The spindle assembly checkpoint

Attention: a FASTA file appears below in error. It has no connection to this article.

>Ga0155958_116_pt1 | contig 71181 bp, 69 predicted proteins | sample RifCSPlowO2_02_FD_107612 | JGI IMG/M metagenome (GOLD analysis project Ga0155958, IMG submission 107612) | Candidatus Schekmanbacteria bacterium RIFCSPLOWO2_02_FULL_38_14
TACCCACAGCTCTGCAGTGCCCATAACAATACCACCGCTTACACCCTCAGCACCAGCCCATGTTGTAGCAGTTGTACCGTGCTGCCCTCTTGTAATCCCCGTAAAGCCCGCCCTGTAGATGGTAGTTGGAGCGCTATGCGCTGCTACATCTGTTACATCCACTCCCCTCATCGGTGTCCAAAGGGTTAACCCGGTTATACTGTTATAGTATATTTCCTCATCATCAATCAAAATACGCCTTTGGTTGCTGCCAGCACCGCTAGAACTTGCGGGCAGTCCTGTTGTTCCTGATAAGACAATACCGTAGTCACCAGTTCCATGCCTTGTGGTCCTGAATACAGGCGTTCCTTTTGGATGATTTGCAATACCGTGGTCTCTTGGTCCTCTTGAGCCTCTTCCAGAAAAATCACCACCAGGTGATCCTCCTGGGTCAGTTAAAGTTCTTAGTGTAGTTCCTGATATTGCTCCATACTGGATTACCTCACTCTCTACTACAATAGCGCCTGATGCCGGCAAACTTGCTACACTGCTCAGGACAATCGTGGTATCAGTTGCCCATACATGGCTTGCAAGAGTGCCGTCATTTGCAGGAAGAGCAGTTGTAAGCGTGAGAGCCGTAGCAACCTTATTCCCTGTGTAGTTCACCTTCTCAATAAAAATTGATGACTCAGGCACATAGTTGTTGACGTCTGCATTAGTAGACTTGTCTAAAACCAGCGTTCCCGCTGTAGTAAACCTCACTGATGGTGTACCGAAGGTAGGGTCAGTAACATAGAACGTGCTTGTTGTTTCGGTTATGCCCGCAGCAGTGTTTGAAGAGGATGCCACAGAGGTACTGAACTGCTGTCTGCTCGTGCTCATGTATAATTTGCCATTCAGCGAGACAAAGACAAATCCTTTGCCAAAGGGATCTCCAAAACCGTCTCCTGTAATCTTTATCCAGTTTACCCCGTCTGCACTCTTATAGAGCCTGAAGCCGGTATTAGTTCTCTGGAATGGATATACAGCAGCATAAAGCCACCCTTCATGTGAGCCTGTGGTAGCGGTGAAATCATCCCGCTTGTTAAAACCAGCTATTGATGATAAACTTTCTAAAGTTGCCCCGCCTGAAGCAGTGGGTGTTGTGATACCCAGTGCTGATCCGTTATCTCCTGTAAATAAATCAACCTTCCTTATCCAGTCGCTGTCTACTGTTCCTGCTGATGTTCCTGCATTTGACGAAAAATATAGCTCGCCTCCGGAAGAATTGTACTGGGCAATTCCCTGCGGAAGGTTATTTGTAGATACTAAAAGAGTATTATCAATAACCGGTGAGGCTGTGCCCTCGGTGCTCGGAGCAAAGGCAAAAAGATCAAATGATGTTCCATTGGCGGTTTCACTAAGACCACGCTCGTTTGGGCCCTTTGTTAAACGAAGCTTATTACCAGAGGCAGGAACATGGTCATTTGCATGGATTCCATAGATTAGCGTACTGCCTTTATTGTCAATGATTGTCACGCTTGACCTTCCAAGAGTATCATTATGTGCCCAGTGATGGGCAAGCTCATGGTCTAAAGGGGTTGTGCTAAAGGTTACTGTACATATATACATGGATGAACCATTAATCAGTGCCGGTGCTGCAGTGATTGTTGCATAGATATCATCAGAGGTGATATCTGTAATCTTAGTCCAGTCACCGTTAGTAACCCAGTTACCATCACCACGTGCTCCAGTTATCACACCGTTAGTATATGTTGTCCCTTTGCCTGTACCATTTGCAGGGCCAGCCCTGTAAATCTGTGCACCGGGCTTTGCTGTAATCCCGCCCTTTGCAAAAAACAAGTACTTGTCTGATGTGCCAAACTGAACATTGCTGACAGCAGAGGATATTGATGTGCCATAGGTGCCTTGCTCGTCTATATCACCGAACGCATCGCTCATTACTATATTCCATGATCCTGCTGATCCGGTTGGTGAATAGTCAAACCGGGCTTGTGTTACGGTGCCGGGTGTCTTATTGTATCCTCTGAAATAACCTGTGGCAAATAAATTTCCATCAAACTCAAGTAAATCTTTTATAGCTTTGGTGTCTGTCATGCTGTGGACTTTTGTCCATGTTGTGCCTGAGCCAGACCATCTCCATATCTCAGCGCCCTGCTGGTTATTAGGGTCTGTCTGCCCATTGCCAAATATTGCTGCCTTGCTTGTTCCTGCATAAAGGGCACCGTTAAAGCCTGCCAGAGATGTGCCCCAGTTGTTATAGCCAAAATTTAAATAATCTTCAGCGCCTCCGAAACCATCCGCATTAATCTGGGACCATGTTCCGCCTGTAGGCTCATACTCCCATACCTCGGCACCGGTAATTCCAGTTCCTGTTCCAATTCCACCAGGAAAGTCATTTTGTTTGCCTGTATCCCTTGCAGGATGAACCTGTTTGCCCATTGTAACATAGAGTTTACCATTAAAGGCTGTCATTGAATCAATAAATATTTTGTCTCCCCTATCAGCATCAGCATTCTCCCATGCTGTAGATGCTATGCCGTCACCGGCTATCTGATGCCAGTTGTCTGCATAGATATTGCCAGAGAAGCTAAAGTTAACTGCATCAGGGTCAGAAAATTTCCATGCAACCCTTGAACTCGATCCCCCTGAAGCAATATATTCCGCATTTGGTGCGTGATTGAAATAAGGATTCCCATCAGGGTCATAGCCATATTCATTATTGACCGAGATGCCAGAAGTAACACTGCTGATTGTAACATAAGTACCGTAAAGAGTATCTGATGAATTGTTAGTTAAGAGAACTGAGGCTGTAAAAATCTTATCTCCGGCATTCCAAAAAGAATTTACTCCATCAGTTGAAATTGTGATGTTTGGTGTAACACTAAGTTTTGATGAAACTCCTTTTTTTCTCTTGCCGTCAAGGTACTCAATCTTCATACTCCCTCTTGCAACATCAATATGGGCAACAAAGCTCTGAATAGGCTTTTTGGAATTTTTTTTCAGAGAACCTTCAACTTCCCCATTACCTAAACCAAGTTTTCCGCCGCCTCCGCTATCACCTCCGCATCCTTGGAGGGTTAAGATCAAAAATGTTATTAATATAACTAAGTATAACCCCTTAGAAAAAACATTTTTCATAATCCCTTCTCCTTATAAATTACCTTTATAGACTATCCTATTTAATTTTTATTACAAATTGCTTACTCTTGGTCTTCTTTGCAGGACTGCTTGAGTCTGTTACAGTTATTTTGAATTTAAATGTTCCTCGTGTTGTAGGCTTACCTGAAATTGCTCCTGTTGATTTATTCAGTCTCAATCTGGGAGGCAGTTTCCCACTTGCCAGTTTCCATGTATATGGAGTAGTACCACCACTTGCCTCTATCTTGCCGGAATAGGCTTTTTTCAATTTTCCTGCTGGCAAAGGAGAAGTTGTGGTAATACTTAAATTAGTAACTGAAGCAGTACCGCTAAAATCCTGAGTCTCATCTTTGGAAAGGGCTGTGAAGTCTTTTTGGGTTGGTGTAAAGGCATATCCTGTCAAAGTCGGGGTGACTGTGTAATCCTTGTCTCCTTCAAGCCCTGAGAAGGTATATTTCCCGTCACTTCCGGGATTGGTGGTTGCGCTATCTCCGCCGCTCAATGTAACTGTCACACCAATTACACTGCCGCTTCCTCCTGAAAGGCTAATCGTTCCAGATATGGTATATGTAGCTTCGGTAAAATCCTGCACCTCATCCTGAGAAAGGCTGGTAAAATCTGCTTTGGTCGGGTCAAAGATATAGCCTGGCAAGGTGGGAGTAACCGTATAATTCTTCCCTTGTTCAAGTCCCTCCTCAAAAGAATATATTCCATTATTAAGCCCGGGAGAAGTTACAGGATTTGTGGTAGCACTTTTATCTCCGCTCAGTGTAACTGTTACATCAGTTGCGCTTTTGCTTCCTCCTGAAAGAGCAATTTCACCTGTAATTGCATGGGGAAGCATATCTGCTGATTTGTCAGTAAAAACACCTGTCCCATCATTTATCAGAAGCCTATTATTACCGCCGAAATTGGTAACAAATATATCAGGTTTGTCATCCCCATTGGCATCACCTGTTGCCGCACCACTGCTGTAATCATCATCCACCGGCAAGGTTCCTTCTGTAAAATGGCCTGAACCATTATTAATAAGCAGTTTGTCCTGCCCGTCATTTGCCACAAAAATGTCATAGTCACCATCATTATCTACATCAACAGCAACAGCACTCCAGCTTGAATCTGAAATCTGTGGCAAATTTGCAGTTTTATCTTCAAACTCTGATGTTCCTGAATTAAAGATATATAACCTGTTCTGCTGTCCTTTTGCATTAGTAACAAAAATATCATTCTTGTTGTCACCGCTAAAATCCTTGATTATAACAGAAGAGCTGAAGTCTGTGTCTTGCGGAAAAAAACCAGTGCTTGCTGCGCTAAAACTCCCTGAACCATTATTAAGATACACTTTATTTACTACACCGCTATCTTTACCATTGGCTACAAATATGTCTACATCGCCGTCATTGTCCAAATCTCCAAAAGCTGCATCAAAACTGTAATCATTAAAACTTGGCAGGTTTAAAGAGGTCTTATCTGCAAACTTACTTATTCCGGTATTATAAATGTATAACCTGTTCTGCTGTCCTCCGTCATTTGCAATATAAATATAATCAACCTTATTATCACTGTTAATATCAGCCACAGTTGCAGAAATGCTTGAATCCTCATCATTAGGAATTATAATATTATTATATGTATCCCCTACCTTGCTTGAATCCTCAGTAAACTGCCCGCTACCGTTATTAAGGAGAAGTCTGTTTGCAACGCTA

The spindle assembly checkpoint (SAC) is a signal transduction machinery that monitors the correct attachment of chromosomes to spindle microtubules during cell division and arrests cell cycle progression if the attachments are faulty. The action of the SAC is therefore crucial in the prevention of chromosome mis-segregation and aneuploidy. Although much progress has been made recently in understanding how the SAC works, many key questions remain unanswered. In particular, it is unclear how the SAC signal is dynamically integrated with microtubule-kinetochore attachment to ensure prompt silencing of the SAC once all chromosomes are correctly attached. We have recently identified the PP2A-B56 form of PP2A as a key regulator of spindle checkpoint signalling (Espert et al., 2014). Our current research is focused on understanding the precise contributions and relative importance of PP1 and PP2A-B56 to the control of SAC signal transduction, as well as the temporal order in which these two phosphatases act.